With the rapidly rising cost of dental and vision care, some of you have probably skipped a few trips to the dentist or ophthalmologist. That being said, dental and vision related conditions are on the rise, so detecting them early with regular check-ups can save you from spending a fortune on restorative care. For example, in the case of tooth decay, the World Health Organisation (WHO) reported that an astounding 60-90% of school children and nearly 100% of adults have dental cavities. Vision impairment is also becoming more prevalent. A study published in the Journal of Ophthalmology predicted that half the world’s population will have myopia by 2050.
We all know how important it is to stay healthy, and maintaining good dental and eye health is no exception. That is why many people are seeking dental and vision insurance, so that they can secure protection for themselves as well as their family from the exorbitant fees associated with these types of treatment. This article by insurance advisor Pacific Prime details the things you should know about dental and vision insurance plans.
An overview of the types of dental and vision insurance
Typically speaking, dental and vision insurance plans tend to be purchased as an optional add-on benefit to your existing health plan, so that all your coverage benefits will fall under one single policy at an additional premium. Providers will usually refer to this as a ‘rider’. In some cases, these types of plans can also be purchased as a separate plan customized for mostly dental and vision coverage.
Types of dental coverage
The two main types of dental cover are Routine Dental Treatment and Major Dental Treatment. Routine Dental Treatment will typically cover more common types of dental care, such as teeth cleaning, fillings, consultations, root canals, and emergency dental work. Major Dental Treatment offers more comprehensive coverage for restorative care such as gingivitis treatment, bridgework, orthodontic work (e.g. braces), and root scaling.
Types of vision coverage
Broadly speaking, the two types of vision cover options available are the Vision Benefits Package and the Discount Vision Plan. The Vision Benefits Package will tend to provide coverage for eyecare services, eye exams as well as frames and lenses. There will usually be a co-payment for this type of plan, meaning that you will have to pay a fixed amount for every ophthalmic service (as agreed before you sign up on the plan). The Discount Vision Plan will have a much lower premium, covering a similar range of benefits as the Vision Benefits Plan, but instead of paying out your claims, as the name suggests it works out by giving you a percentage discount instead. More elective treatment like LASIK eye surgery are usually not covered, but offered as a discount.
Read the fine print
While it may be tedious to read through all the terms and conditions set out in your policy, it’s highly recommended that you are aware of what exactly you are covered for, as this could save you a lot of money. For example, you may be lured into a plan with a cheaper premium, but find out that your coverage limit is extremely low. Some of the things you will have to look out for include the waiting period, pre-existing condition exclusions, and to check if your plan has a preferred network of providers.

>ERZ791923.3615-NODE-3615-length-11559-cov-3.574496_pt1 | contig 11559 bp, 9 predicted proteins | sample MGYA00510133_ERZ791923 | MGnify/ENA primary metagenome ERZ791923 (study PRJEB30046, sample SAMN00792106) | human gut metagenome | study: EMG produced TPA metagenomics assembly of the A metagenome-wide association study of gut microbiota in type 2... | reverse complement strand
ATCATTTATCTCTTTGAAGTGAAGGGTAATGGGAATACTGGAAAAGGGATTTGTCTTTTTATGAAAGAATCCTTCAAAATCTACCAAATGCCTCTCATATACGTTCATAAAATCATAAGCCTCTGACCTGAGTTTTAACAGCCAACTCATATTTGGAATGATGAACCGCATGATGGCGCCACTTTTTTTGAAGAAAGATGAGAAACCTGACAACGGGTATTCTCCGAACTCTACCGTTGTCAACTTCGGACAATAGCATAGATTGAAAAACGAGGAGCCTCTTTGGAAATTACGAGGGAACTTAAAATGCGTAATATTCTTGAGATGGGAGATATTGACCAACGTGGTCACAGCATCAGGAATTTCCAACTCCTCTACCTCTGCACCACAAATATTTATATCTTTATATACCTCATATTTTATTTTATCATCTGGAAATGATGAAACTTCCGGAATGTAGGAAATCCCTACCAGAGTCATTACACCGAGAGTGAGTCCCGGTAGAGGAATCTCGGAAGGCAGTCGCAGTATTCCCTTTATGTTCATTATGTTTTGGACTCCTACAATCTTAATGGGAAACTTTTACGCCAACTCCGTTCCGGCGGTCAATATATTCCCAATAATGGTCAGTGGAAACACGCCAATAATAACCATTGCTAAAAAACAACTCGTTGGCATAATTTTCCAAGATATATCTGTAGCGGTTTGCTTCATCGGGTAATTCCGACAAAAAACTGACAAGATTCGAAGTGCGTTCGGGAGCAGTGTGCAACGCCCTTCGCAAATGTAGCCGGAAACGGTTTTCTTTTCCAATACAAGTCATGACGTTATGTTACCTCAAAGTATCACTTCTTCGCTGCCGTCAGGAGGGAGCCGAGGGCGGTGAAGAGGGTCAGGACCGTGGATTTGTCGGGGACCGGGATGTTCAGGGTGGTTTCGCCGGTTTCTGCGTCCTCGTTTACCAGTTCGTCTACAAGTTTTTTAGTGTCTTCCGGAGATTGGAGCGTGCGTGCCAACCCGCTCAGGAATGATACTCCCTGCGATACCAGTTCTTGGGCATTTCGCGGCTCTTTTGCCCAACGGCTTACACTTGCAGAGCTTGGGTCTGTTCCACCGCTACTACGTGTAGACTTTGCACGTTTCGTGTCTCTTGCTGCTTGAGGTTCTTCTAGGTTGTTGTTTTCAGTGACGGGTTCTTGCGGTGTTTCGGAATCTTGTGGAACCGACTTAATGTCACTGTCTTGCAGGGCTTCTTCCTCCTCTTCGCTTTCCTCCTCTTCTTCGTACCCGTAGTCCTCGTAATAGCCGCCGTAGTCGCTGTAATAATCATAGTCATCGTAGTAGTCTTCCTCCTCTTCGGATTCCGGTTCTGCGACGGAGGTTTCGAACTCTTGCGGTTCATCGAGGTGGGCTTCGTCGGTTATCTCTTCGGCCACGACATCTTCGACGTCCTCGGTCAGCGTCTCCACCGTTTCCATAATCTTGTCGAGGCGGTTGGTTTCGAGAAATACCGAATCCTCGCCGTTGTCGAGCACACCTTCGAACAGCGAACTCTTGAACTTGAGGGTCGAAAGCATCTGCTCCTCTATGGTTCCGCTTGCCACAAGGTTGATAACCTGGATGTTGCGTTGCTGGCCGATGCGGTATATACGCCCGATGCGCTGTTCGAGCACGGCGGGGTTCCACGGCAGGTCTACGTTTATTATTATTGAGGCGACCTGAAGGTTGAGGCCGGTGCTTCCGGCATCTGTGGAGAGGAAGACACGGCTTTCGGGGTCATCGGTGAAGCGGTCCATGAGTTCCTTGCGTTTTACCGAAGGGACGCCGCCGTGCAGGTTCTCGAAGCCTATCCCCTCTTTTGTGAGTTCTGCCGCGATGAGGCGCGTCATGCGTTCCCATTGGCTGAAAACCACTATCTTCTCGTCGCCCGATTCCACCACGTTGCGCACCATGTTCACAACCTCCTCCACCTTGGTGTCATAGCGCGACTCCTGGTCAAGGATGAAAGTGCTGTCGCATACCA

There may be a waiting period
Most add-on ‘riders’ (especially in the case of dental plans) will have a waiting period, meaning that there will be a set duration of time from the moment you purchase your policy where you will have limited or no benefits. This is to prevent people from buying insurance right before they require expensive treatment. Waiting periods vary vastly between plans, ranging from anywhere between 1 month to 2 years.
Do you have a pre-existing condition?
There will usually be clauses set out in insurance plans to limit coverage for people with pre-existing conditions. For dental insurance, this may include: no coverage for the continuation of orthodontic work, exclusion of coverage for replacing a tooth that was extracted before you purchase the plan, and no coverage for replacing relatively new crowns. In the case of vision insurance, some plans will count severe myopia as a pre-existing condition, which means that frames, contact lenses and laser surgery won’t be covered.
Check if your plan has a preferred network of providers
To reduce the cost of premiums, many insurance companies will establish a network of providers covered by their plans. So if you’re going to see a dentist or ophthalmologist, be sure to double check that this provider will be covered by your insurance plan, as using out-of-network providers will not be covered and you may end up with a steep bill to pay.
With so many things to consider, it may be tough to navigate through all the different plans available. This is why it often helps to talk to an experienced insurance advisor to work out which plan best suits your needs.
About the author
If you are looking for the most reputable and trusted insurance plans on the market, Pacific Prime – a global health insurance advisor will definitely be able to help you. Their team of experienced insurance advisors offer a wealth of experience that you can rely on.